Chachra 2014The Kids are All Right

Today’s students haven’t changed, but their world has.

By Debbie Chachra

“Students these days aren’t motivated. When I was a student, we’d settle down and do our homework. And the quality of students has gone down too.”

If you’re an educator, you’ve almost certainly heard someone saying this. You may have said it yourself. There is a clear implication that students today are somehow worse than they were a decade or two ago.

Quite apart from the longitudinal bias (one’s memory of being a teenager, with the benefit of decades of hindsight, is likely quite different from the reality at the time), this particular lament is so old and so common that there’s a 3,700-year-old Sumerian clay tablet on which a father admonishes his son for hating school. There’s no reason to believe that people have changed appreciably in the past 20, 40, or 100 years, and that’s just as true of the people complaining about kids as the kids being complained about. Elvis, the Beatles, punk, rap: The specifics of what the older generation complains about change each generation, but the complaints themselves are tediously predictable.

What has changed for “kids these days” is, of course, the culture they live in. For engineering students, there are three major elements of this: the rise of the knowledge economy; the decline of stable, long-term employment; and advances in technology.

In many countries, including the United States, the proportion of students who go on to higher education has been steadily increasing. The dark side of the knowledge economy is the decline in manufacturing and other jobs that can be had with only a high school diploma, and the widening differential in earnings that a college degree gets you. The students who might not have gone to college two decades ago now have little choice but to do so. As a result, classes may no longer be full of the “best and the brightest” (defined as those most capable of conforming to and succeeding in an industrial model of education) but instead represent a much broader cross-section of our society.

The rewards of getting an engineering degree have also changed appreciably. Our students have watched their parents’ generation lose once-stable jobs to downsizing. They (correctly) no longer believe that their education will provide them with a secure job for as long as they work hard and hew to the corporate culture.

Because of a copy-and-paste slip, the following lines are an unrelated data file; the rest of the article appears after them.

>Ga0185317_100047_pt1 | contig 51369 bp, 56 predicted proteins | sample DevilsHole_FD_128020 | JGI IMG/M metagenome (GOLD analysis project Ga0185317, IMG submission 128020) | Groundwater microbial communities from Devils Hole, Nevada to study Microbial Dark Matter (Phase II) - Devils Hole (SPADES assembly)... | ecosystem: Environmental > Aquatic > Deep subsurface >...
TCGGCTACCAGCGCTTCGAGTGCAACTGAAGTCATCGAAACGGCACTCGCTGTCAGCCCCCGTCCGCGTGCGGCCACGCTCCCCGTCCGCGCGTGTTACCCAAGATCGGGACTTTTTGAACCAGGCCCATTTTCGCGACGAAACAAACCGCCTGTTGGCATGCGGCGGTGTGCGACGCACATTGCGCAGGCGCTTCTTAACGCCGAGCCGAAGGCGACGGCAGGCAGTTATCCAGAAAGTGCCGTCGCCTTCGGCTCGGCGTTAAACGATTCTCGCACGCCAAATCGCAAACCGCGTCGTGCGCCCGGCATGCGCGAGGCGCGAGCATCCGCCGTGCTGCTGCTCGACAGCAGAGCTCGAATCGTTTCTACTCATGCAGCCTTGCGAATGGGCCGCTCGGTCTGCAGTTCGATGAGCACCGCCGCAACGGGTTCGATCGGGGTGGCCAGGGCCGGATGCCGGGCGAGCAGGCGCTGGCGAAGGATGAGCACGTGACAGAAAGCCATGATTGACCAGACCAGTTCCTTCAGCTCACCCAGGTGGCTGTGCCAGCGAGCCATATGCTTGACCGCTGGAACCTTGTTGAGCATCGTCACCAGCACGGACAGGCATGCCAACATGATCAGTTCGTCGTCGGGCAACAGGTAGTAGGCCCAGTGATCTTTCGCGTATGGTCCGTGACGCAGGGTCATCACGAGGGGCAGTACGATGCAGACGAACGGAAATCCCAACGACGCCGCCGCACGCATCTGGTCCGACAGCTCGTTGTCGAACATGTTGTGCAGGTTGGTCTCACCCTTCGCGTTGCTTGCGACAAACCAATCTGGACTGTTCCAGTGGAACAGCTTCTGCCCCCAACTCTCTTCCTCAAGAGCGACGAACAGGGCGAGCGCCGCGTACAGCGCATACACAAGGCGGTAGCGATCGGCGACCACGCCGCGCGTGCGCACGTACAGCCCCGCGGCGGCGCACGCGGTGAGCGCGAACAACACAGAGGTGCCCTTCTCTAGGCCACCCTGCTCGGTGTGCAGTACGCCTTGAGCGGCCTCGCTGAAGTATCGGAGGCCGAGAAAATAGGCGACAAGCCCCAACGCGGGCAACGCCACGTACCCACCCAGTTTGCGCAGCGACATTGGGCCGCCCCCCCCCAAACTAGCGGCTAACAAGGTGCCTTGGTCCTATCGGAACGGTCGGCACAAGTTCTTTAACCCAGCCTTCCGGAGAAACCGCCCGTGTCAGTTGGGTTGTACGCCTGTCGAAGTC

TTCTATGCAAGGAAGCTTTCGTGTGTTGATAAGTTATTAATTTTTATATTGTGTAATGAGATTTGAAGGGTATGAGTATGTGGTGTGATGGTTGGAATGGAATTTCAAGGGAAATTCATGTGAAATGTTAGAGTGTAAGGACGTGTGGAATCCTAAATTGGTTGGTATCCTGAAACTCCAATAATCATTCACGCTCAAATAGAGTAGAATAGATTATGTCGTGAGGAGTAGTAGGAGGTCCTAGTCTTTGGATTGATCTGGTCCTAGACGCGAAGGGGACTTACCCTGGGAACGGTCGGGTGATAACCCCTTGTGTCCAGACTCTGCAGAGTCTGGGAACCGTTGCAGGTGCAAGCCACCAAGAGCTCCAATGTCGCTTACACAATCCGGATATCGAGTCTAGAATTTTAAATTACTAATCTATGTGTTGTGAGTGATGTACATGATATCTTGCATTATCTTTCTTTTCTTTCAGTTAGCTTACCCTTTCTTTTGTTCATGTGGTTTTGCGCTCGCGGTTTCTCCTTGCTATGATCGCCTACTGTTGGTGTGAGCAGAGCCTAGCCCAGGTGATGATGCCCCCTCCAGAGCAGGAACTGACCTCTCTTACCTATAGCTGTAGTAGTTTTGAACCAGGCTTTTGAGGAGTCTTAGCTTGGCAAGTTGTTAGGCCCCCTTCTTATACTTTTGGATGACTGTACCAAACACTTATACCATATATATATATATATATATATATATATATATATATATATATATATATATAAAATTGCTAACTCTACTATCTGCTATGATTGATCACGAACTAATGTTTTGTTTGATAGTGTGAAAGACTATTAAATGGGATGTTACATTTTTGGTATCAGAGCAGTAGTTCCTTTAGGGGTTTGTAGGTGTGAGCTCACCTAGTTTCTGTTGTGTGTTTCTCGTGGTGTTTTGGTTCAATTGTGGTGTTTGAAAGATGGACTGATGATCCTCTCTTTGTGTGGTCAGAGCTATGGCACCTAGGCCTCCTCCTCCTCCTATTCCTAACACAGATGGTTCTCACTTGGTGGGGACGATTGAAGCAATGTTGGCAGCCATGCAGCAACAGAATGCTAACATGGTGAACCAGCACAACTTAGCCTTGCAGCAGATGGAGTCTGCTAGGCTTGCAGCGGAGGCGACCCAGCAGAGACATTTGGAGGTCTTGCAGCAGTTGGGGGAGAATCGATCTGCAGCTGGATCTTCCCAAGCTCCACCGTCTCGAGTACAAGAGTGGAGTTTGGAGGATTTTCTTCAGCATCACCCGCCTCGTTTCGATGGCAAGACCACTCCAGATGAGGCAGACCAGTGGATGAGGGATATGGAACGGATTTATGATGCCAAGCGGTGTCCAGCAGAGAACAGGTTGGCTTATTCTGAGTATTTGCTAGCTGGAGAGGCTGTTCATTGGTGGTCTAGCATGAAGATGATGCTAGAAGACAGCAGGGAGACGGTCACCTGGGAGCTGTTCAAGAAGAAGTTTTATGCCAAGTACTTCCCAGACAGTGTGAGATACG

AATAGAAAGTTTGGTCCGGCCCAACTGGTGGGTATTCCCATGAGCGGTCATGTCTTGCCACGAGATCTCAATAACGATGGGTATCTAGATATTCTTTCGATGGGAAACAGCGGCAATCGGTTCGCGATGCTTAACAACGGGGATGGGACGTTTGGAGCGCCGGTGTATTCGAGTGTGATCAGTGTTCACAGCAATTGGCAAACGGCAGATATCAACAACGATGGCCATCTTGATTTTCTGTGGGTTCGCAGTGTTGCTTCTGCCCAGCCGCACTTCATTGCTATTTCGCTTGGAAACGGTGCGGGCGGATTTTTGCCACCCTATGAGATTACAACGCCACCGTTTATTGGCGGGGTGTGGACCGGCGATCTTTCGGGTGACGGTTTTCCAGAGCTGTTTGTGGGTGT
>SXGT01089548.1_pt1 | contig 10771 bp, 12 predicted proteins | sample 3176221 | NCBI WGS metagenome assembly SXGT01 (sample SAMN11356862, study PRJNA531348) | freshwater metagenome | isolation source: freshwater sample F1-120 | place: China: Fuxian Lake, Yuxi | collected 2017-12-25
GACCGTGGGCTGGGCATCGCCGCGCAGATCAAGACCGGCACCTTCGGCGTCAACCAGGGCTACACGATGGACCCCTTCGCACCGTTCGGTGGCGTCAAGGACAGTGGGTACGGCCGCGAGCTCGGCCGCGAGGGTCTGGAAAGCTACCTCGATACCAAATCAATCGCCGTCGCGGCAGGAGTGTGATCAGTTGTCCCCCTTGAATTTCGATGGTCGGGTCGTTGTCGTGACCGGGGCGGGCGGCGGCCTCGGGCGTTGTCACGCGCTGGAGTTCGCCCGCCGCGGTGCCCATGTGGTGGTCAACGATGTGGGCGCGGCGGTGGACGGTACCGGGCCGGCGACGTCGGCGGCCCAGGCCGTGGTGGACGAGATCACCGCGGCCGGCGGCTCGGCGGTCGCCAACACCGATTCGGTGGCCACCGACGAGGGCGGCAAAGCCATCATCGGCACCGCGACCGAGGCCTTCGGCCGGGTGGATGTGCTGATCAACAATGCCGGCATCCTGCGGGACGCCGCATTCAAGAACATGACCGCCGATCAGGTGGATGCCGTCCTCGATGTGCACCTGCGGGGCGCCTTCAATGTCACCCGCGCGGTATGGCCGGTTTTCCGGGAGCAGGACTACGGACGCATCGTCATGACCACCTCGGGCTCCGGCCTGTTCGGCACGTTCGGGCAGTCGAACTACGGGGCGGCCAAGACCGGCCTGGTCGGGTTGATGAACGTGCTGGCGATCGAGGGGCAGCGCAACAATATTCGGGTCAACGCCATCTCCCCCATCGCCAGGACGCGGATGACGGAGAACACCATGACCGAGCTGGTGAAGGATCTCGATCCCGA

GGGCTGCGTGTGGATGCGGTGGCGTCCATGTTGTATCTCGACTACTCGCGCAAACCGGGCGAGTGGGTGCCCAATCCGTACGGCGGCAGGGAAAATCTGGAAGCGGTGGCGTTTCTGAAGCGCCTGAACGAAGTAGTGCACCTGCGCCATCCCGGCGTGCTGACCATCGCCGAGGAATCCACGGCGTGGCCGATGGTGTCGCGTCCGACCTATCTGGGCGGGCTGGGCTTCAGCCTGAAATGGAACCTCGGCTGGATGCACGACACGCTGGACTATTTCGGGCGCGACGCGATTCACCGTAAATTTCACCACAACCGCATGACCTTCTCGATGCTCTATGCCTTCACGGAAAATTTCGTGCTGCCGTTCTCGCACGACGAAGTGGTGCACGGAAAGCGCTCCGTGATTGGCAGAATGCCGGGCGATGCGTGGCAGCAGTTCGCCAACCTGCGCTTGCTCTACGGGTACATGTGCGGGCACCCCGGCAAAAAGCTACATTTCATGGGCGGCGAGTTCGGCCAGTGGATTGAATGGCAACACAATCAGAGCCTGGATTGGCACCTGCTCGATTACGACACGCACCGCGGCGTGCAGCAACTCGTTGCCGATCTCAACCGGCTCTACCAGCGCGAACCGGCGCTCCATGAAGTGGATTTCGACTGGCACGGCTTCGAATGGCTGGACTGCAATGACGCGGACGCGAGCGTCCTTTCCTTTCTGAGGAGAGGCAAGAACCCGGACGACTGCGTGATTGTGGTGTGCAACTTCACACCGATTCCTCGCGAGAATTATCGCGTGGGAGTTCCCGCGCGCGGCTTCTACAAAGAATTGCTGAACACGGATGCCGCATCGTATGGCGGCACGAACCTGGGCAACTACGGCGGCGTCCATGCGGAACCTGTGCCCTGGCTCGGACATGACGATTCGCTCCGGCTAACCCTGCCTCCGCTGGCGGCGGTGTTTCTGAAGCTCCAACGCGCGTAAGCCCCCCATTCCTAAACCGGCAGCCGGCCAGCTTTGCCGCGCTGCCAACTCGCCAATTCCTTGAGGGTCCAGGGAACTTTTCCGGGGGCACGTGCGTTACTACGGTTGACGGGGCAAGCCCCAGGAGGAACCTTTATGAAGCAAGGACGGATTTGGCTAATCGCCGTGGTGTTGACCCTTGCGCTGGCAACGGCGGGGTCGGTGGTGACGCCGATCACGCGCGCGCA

The third major change is the rise of technology. It’s true that social media sites provide endorphin hits to gregarious primates like us, and we tend to think of electronics in the classroom as distractions. In part, that’s because we haven’t fully incorporated them into how we teach. When I went to engineering school a generation ago, the professor was the dominant source of information in the classroom. Now, I expect my students to use their connected devices to find information far beyond my areas of expertise. While I’m sure there’s a certain amount of distraction still occurring, it’s outweighed by the utility in the classroom that smartphones and laptops provide and by the types of learning they support, including collaboration over a network and the development of our students’ ability to search for, find, evaluate, and synthesize information on their own.

Rather than lamenting that our students don’t behave the way we did, we can ask ourselves: What kinds of pedagogical approaches are appropriate to the world they will graduate into and their future work environment? Rather than picturing them pursuing a career at one company, we can imagine them working for a few years at a company, on a specific project, and moving on. What would they need to excel at this? Some possible answers immediately suggest themselves: teamwork skills, excellent communication skills, the ability to ask questions and find answers, and experience at marshaling resources. Mostly, they need to work both autonomously and collaboratively.

Our students are not worse than we were, or even different. But they are facing a different world from the one we faced, with different risks and rewards, and that will affect their behavior. So we have two choices. We can either try to jam them into an educational system created for a world that no longer exists, or we can educate them for the world that they’re actually going to enter.


Debbie Chachra is an associate professor of materials science at Olin College. She can be reached at or on Twitter as @debcha.